Trouble is, style suggests comfort which infers great warmth and with Stadler, it is difficult to even get a sense of warmth. He always looks grumpy, like he started his day with sour milk in his cereal and ended it with a cold piece of steak that was undercooked.
And guess what? It must be a genetic thing, because you could say the same about Stadler’s son, Kevin. Good gracious, he appears as if he’s permanently coming off of a double-bogey. Merry men, they are not. At least judging by appearances, but therein lies the problem. If you can’t judge a book by its cover, can you assess a person’s true personality by the dour expression on his face?
With the Stadlers, you can’t. Craig, now 60 and 32 years removed from his Masters win, might beat himself up on the golf course, but off it he is far gentler than one might suspect. Kevin, 34 and only a few months removed from his first PGA Tour win that earned him a spot in the 2014 Masters, is soft-spoken.
That they are tossed into the spotlight at this major championship because of their bloodlines and feel-good story – the first father-son duo to play in the same Masters – doesn’t make them uncomfortable; it’s just that they would like to move on from a story that really is old news for them.
“I’ve had that question a million times, what it’s like (to be in the same golf tournament as his father),” said Kevin, who was born two years before his father’s Masters win and turned pro in 2002. “It’s my dad. That’s all I know. I’ve never known how to answer that question. Just is what it is.”
Having bounced back and forth in his early years between the PGA Tour and the second-tier Web.com Tour, Kevin Stadler has stuck in the big time since 2007, though it wasn’t until early February of this season when he closed with a 68 to triumph at the Waste Management Phoenix Open. His first win earned him his first Masters triumph and almost since that final putt, the media inquiries have come fast and furiously. Eleven other father-son combinations had played in the Masters, but this would be the first time they’d be in the same tournament. As the questions came, however, so did they take on a sharper edge; inquiring minds wanted to know if there was friction between Craig and Kevin? Rumors swirled. Whispers circulated. When Craig and his wife of 25 years, Sue, divorced, it had driven a wedge between Craig and Kevin. True? False? Details? Neither man embraces a need to spill it out, so where that story stands is a private affair. For public consumption, Kevin says all is well. “It’s going to be good,” he has said all week, having faced a multitude of questions about being in the same field with his father. “It’s going to be fun.”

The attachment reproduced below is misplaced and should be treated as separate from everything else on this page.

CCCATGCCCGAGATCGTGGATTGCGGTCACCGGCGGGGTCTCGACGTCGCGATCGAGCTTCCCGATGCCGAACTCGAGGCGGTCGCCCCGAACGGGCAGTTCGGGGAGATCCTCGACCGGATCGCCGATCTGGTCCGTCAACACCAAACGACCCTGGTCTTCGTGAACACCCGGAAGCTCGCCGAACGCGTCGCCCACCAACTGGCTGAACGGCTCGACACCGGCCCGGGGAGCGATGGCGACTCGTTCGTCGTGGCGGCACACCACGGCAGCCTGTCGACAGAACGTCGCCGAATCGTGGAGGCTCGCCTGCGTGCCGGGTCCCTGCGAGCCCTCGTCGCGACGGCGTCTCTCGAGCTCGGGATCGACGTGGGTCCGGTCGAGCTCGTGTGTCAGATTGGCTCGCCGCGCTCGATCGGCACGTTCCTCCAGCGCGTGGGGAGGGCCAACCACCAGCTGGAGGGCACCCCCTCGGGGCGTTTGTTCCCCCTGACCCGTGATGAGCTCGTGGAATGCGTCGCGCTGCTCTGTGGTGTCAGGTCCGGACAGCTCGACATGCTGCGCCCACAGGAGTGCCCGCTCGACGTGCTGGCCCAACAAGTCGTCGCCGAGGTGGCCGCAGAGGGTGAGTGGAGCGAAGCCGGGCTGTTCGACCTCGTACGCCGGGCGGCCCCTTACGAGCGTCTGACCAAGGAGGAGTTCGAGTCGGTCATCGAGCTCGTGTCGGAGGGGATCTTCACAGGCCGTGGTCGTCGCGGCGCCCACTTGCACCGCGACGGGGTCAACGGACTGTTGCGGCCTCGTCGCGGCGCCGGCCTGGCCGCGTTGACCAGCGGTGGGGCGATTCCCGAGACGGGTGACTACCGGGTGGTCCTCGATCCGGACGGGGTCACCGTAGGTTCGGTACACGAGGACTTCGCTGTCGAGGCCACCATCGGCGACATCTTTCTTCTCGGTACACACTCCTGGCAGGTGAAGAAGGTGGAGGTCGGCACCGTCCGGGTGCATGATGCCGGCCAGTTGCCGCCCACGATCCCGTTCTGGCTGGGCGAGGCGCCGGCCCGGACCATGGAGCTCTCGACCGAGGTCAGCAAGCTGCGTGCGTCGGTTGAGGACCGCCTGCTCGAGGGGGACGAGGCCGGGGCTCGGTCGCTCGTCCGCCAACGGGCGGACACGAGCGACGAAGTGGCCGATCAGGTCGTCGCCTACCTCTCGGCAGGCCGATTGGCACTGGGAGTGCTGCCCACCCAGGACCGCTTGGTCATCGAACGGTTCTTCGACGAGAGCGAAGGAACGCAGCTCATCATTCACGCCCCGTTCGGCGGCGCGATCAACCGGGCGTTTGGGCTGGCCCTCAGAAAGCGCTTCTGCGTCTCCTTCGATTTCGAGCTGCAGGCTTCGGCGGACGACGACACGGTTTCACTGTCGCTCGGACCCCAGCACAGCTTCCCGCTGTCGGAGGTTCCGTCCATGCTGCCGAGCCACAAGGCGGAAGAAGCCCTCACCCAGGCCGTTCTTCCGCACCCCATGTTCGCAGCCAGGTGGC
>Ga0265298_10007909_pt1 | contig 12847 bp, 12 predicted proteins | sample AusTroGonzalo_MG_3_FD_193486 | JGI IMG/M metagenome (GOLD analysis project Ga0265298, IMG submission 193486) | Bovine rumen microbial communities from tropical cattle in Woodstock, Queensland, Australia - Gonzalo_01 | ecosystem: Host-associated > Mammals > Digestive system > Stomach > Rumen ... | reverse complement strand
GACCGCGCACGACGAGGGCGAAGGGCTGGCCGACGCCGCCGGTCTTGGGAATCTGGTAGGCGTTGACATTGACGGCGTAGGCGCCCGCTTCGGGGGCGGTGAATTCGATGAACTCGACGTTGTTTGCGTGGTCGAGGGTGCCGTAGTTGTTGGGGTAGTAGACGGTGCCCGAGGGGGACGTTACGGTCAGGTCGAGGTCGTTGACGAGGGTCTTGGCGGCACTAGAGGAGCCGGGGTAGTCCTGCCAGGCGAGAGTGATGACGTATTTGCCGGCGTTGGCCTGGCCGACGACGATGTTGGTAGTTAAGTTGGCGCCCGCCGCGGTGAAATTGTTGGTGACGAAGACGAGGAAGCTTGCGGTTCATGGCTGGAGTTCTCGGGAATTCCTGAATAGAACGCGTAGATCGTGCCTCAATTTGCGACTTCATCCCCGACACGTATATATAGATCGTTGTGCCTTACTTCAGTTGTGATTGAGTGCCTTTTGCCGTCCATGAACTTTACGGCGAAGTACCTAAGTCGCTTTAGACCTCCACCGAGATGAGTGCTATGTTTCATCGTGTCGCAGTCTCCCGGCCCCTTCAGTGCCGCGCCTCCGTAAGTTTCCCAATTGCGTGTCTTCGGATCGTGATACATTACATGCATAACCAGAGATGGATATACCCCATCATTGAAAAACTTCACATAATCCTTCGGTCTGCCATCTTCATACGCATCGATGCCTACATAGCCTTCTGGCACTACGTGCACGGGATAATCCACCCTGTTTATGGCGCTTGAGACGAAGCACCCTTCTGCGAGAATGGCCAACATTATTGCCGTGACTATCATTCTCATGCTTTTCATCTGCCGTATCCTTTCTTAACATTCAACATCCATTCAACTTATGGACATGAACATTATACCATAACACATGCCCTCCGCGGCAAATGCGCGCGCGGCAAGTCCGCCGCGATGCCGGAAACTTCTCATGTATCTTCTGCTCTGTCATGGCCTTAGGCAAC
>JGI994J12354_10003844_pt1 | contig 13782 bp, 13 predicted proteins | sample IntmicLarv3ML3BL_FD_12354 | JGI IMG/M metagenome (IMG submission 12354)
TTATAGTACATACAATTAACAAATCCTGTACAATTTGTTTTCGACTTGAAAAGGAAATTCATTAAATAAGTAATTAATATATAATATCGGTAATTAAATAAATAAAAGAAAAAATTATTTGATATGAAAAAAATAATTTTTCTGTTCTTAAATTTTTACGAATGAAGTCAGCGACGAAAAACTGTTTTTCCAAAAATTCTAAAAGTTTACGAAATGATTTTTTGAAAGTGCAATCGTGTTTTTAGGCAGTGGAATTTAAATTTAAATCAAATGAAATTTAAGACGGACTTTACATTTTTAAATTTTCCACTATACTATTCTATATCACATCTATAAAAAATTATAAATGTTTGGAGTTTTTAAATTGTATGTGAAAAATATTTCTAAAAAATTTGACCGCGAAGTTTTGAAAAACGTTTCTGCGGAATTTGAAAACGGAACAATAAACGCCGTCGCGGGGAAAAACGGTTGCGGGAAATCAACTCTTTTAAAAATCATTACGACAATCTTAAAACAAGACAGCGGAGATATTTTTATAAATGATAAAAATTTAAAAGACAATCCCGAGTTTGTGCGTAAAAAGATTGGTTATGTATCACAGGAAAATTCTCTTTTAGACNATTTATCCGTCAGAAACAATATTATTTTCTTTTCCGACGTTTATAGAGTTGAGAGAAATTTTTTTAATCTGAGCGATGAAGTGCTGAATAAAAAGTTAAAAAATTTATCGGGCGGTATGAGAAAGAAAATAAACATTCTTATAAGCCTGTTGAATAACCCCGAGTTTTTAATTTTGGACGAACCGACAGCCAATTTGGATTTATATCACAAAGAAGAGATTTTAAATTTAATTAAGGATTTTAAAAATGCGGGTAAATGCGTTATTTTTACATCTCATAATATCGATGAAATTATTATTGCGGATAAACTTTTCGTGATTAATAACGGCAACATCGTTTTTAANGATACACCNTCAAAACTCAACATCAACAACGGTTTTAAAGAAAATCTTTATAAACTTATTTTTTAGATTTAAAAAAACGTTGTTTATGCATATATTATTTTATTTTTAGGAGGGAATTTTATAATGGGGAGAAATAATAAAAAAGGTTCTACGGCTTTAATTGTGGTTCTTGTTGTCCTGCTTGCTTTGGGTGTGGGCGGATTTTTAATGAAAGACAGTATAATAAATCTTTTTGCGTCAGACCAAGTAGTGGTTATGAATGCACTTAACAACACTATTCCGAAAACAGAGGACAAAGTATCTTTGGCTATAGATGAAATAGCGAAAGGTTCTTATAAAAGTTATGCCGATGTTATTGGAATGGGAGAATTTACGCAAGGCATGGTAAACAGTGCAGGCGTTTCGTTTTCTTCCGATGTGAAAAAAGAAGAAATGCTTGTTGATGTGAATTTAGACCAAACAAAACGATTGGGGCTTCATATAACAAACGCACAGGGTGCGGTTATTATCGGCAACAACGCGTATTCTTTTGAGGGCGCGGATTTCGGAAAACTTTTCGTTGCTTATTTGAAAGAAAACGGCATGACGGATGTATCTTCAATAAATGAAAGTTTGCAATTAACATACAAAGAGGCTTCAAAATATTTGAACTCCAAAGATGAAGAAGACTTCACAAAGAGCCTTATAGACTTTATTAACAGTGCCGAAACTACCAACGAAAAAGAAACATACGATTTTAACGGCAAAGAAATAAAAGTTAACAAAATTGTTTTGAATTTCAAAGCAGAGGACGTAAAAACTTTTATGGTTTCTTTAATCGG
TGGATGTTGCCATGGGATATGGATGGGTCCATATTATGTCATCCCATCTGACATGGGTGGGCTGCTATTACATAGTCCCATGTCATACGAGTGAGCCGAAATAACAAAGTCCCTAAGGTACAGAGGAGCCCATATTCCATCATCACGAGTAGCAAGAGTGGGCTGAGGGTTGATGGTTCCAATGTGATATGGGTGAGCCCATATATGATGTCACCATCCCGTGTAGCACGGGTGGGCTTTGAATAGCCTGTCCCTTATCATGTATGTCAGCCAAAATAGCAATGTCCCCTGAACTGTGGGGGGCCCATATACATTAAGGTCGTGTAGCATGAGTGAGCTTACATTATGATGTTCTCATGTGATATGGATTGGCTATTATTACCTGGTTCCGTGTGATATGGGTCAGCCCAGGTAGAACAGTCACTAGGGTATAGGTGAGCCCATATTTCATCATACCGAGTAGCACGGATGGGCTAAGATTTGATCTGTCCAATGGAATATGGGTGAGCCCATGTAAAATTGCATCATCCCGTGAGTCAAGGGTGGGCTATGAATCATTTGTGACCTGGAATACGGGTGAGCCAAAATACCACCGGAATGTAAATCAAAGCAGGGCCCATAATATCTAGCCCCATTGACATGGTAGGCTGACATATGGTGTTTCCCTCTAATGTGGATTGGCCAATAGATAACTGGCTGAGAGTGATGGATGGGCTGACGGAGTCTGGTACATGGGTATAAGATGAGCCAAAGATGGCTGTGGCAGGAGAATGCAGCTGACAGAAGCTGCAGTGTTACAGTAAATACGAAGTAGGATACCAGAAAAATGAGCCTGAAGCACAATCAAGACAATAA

In the days leading up to this 78th Masters, there was serious thought to pairing father and son. No one ever went public with it, but someone who knows Kevin said the topic was broached and the son was not enamoured with the idea. In the end, sensible minds prevailed and while Craig and Kevin were paired in the Par 3 Contest Wednesday, when the real stuff arrived Thursday morning, Kevin went out in the second group, Craig in the sixth group.
Not together, which was probably best. But neither were they far apart, which is significant.
As Kevin hit his opening tee shot, Craig Stadler with vary little fanfare meandered out of the clubhouse, moved beneath the sprawling oak tree not 100 yards from the first tee, and watched.
It was a “pretty poor drive,” said Kevin, but it found the fairway, led to the first of four consecutive pars, and when he parlayed that strong start into a 2-under 70, his first Masters was off to a solid start.
“I’ll take 2-under all day, every day,” said the son.
It was a far different story for the father, who was 4-over through six holes, then doubled the seventh. Out in 42, he made just one birdie, finished at 82, and would seem to be destined to miss a Masters cut for a seventh straight April and ninth time in 11 seasons.
Miles apart on the scoreboard, for Craig and Kevin it matters not a bit. Better that they grow close in life.